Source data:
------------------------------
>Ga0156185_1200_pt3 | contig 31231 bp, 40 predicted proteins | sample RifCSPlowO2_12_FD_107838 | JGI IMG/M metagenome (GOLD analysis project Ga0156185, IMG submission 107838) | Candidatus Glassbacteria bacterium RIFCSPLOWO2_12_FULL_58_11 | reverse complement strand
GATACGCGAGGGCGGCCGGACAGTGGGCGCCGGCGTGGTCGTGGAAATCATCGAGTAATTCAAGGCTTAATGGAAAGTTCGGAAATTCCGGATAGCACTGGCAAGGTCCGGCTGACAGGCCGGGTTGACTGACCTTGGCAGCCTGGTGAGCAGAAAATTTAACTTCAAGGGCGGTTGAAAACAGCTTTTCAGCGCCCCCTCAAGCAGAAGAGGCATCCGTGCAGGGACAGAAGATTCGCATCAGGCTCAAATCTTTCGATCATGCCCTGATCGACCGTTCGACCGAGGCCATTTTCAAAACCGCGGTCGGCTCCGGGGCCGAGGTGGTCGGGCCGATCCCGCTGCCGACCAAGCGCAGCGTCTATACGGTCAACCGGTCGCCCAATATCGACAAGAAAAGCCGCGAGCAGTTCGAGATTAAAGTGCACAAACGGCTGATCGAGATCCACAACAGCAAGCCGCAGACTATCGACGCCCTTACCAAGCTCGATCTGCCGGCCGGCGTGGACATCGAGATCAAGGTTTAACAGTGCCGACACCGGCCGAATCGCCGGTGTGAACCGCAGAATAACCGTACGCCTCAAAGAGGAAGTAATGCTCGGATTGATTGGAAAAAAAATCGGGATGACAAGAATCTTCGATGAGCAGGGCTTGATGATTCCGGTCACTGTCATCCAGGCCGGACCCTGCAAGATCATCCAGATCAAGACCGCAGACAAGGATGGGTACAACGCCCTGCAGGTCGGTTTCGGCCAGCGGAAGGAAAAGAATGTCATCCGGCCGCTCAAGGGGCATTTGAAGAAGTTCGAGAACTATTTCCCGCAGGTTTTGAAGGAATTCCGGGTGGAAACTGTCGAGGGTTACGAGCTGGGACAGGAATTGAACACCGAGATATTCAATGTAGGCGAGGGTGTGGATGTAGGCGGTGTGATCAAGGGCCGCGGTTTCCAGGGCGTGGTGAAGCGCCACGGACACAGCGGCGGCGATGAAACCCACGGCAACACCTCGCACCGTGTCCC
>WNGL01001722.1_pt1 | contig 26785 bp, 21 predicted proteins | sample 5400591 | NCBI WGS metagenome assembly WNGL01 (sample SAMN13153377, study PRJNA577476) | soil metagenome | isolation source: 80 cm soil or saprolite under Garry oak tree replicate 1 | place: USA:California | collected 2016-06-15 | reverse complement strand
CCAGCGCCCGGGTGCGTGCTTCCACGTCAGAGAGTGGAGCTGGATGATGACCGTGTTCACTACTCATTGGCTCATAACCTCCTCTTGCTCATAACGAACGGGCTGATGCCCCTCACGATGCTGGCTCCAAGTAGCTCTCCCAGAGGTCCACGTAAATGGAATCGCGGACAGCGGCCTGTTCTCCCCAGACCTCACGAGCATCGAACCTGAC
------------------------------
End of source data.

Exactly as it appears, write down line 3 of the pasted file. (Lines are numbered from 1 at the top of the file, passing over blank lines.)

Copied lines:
>WNGL01001722.1_pt1 | contig 26785 bp, 21 predicted proteins | sample 5400591 | NCBI WGS metagenome assembly WNGL01 (sample SAMN13153377, study PRJNA577476) | soil metagenome | isolation source: 80 cm soil or saprolite under Garry oak tree replicate 1 | place: USA:California | collected 2016-06-15 | reverse complement strand